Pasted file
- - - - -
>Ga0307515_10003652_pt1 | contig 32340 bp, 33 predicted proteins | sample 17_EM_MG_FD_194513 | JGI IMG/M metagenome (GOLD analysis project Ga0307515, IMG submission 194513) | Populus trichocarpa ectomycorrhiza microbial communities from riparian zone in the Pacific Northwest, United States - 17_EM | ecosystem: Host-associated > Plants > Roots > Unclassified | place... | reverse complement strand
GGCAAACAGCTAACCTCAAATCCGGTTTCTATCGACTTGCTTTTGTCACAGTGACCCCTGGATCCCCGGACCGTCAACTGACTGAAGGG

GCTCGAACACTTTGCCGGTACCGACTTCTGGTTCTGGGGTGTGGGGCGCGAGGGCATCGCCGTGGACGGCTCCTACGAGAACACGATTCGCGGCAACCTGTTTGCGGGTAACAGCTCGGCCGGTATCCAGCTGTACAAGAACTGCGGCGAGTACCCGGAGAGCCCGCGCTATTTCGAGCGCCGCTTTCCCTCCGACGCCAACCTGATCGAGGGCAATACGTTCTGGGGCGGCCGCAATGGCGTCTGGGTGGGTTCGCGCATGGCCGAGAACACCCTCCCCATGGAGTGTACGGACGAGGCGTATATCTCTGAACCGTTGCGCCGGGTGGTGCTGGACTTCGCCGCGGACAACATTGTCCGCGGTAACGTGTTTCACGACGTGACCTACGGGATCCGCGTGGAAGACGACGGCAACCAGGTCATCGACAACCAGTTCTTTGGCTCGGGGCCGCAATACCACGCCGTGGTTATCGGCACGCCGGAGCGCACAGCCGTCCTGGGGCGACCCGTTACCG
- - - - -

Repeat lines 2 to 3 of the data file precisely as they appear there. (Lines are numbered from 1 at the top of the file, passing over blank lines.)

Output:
GGCAAACAGCTAACCTCAAATCCGGTTTCTATCGACTTGCTTTTGTCACAGTGACCCCTGGATCCCCGGACCGTCAACTGACTGAAGGG

GCTCGAACACTTTGCCGGTACCGACTTCTGGTTCTGGGGTGTGGGGCGCGAGGGCATCGCCGTGGACGGCTCCTACGAGAACACGATTCGCGGCAACCTGTTTGCGGGTAACAGCTCGGCCGGTATCCAGCTGTACAAGAACTGCGGCGAGTACCCGGAGAGCCCGCGCTATTTCGAGCGCCGCTTTCCCTCCGACGCCAACCTGATCGAGGGCAATACGTTCTGGGGCGGCCGCAATGGCGTCTGGGTGGGTTCGCGCATGGCCGAGAACACCCTCCCCATGGAGTGTACGGACGAGGCGTATATCTCTGAACCGTTGCGCCGGGTGGTGCTGGACTTCGCCGCGGACAACATTGTCCGCGGTAACGTGTTTCACGACGTGACCTACGGGATCCGCGTGGAAGACGACGGCAACCAGGTCATCGACAACCAGTTCTTTGGCTCGGGGCCGCAATACCACGCCGTGGTTATCGGCACGCCGGAGCGCACAGCCGTCCTGGGGCGACCCGTTACCG